Professor Tells Mom Not to Breastfeed in Her Own Home During Virtual Class
This story is the perfect example of what not to do to a person who is parenting in 2020.
If there's one thing all parents need right now, it's some grace. We're struggling to raise children while working, studying, maintaining our homes, feeding our kids, managing their COVID fears, managing our own COVID fears. The list pretty much never ends. So yeah, some support from the outside world is very much in order right now.
Unfortunately, many parents are receiving the exact opposite of grace—take Marcella Mares, a California college student who was told not to breastfeed her own child (in her own home, no less) during class.
According to CNN, the mom's professor required all students to turn on their cameras and microphones during class, which is being held virtually right now. Mares replied saying she would comply but may have her camera and microphone on while breastfeeding her 10-month-old daughter. A totally valid thing to do, right? After all, the mom is attending class from her own home, and she, like so many other parents, may not have childcare at the moment—which means she, like so many other parents, has to find ways to parent while simultaneously working towards a degree.
But the professor's reply shocked Mares. "I am glad to hear that you can have your camera and microphone on, but please do not breastfeed your daughter during class time because it is not what you should be doing," the instructor replied, according to CNN. "Just do that after class."
This would be bad enough under normal circumstances—when a breastfeeding mother needs to feed her child, she needs to feed her child, and no one should ever tell her otherwise, especially when she's in her own house. And while we understand that a professor wants his students fully engaged in class, we're in the middle of a global pandemic and parents have no choice but to multitask. The fact that this professor pushed back when a student simply needed to feed her child (babies don't exactly understand the concept of waiting for food, you know) while getting an education at the same time—it's just not okay. So not okay.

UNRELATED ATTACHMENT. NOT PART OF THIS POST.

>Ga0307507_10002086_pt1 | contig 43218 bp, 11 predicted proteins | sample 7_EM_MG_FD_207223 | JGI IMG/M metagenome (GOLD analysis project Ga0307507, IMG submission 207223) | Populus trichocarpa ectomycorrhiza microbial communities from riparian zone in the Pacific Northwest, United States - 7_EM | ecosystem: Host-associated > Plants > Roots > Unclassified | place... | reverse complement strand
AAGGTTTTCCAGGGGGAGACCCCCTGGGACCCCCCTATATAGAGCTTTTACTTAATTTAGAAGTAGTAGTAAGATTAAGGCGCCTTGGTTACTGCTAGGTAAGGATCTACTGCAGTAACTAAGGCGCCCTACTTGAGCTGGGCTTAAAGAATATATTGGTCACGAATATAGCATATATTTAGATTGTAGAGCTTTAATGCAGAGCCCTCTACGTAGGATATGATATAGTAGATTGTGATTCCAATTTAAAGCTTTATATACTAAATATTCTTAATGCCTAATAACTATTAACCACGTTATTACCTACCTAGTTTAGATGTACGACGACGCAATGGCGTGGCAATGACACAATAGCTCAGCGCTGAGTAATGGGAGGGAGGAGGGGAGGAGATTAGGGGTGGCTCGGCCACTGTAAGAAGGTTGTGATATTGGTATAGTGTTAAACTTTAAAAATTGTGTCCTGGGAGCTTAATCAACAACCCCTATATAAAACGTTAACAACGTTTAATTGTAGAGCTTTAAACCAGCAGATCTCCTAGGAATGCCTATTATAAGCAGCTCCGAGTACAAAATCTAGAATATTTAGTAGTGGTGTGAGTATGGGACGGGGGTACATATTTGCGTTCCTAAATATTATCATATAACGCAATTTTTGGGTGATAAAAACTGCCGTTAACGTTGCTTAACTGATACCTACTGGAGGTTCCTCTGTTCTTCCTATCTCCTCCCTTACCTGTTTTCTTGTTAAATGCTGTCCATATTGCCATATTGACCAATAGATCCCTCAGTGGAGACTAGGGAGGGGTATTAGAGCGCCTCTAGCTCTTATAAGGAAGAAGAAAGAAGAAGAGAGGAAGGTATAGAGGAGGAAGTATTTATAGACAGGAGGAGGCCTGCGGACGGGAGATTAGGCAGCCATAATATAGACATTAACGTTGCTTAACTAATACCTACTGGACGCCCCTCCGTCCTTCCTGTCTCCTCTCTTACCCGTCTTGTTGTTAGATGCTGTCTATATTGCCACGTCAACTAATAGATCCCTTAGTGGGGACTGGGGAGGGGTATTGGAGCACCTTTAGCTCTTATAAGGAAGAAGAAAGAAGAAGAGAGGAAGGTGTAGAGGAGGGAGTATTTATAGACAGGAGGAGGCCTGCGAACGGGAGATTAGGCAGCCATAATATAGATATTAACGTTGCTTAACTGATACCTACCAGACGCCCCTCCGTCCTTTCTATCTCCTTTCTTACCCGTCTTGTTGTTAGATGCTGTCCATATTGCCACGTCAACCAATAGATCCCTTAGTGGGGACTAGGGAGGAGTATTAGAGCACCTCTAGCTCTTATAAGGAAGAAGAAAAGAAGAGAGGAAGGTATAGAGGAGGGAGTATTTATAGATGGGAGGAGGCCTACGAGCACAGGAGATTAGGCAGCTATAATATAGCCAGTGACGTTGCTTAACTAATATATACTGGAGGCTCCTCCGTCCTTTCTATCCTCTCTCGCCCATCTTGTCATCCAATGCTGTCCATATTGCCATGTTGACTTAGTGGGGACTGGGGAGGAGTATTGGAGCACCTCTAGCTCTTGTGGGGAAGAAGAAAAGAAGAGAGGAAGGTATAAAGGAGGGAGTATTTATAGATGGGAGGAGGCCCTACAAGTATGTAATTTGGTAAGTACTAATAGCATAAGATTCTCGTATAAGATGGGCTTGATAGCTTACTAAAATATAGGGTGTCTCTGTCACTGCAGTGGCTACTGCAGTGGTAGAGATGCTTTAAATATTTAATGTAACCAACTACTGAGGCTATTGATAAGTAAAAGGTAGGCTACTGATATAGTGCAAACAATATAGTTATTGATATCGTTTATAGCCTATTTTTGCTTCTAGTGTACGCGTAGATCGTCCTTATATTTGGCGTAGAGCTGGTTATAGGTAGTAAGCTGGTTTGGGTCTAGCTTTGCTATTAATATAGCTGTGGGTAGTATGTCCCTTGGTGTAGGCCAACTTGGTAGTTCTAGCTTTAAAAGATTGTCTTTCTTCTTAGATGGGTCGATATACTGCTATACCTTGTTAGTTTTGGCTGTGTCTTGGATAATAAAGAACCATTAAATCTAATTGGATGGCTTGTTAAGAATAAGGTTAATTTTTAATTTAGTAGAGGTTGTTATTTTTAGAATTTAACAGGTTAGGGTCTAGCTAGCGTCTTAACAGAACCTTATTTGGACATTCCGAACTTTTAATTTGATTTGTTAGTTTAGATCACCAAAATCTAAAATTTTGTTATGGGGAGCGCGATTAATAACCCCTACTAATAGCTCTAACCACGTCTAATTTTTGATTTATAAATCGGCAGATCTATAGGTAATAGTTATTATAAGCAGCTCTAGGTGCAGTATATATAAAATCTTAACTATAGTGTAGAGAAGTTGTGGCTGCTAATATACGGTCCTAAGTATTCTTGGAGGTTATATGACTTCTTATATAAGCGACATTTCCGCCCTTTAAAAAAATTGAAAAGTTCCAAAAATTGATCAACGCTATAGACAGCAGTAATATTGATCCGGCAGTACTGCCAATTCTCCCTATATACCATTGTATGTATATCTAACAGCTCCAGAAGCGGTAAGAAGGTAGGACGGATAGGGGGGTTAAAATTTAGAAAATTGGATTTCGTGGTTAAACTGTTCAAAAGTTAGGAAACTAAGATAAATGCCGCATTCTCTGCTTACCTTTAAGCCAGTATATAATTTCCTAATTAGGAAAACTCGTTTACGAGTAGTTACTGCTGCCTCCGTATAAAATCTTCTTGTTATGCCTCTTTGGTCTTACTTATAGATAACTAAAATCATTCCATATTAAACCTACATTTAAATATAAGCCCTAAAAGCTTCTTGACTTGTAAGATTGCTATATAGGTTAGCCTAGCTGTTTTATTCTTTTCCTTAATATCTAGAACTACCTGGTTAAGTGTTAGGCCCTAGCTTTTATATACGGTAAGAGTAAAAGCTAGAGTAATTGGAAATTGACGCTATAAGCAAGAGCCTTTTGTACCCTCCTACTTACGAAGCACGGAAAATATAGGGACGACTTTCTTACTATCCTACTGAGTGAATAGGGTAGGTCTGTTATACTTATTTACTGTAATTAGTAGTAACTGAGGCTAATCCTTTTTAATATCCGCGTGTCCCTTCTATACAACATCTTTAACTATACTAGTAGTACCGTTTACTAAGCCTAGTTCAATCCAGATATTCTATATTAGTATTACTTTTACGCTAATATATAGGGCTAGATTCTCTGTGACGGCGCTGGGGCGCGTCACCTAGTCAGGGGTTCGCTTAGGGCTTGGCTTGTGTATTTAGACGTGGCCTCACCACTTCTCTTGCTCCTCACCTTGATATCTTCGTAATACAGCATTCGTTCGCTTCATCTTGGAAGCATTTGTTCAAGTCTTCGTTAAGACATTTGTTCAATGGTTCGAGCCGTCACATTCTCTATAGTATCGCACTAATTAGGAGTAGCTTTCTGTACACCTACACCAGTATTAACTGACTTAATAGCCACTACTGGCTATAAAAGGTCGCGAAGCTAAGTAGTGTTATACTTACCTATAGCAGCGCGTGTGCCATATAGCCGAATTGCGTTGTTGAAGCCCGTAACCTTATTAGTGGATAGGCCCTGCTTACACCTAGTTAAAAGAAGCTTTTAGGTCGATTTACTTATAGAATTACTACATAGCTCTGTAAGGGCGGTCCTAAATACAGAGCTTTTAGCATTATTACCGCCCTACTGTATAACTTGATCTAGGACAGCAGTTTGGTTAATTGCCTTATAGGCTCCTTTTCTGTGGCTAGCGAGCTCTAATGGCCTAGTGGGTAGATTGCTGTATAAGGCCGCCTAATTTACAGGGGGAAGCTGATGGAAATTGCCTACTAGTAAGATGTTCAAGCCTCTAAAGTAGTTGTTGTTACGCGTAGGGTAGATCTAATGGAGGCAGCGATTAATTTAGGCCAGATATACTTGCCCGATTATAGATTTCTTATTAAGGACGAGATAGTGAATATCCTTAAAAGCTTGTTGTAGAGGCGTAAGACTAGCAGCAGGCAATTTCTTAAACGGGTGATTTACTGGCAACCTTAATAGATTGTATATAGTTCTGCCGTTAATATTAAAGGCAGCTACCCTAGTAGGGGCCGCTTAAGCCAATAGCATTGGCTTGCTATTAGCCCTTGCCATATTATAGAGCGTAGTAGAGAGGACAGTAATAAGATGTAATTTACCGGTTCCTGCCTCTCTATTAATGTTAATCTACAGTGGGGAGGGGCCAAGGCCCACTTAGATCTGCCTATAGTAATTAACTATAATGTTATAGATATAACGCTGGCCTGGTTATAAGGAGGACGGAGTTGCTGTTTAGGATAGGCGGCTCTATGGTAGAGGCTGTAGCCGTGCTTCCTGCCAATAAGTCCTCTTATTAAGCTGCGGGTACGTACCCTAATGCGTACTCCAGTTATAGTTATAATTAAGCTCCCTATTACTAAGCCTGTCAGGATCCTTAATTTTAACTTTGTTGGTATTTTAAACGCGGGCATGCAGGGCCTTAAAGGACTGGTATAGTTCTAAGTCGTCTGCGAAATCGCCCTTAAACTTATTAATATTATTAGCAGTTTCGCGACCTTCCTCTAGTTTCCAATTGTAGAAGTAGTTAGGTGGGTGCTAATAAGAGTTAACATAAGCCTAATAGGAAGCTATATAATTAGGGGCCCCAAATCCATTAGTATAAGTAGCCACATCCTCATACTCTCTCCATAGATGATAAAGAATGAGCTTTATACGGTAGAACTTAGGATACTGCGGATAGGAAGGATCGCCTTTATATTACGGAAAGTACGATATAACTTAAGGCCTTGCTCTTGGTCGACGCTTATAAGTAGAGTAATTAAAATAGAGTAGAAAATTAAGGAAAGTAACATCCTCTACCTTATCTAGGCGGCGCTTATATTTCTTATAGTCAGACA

And it gets worse: Apparently, the professor told the whole class about a "weird" email from a student who wanted to do "inappropriate" things during class. Granted, there's no way of knowing for certain that the professor was referencing this mom's email, but we cannot even imagine how shamed she must have felt. Mares reached out to the school's Title IX coordinator about the issue, and she received an apology from the professor a few days later. He also allowed her to breastfeed during any portion of class (like, thanks for giving a mother permission to nourish her own baby in her own home?).
Pandemic or not, being a college student and a mother has to be incredibly tough, and we wish fellow students and professors would do more to make it possible. For example, this professor, who held a student's child during class to help her out, or this professor who replied perfectly when a student missed class due to lack of childcare.
Sadly, this pandemic has made it even more obvious that, when it comes to supporting parents in all their endeavors, we need to do better. Mothers are leaving the workforce in massive numbers. A mom claims she was fired after her kids could be heard in the background of her Zoom calls. And parents everywhere are nearly drowning under the weight of responsibilities, the weight of trying to weigh the benefits of school or childcare against the undeniable health risks. It's a lot, to say the least. And even though an apology was ultimately issued, this story is the perfect example of what not to do to a person who is parenting in 2020.
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This Story Originally Appeared On Parents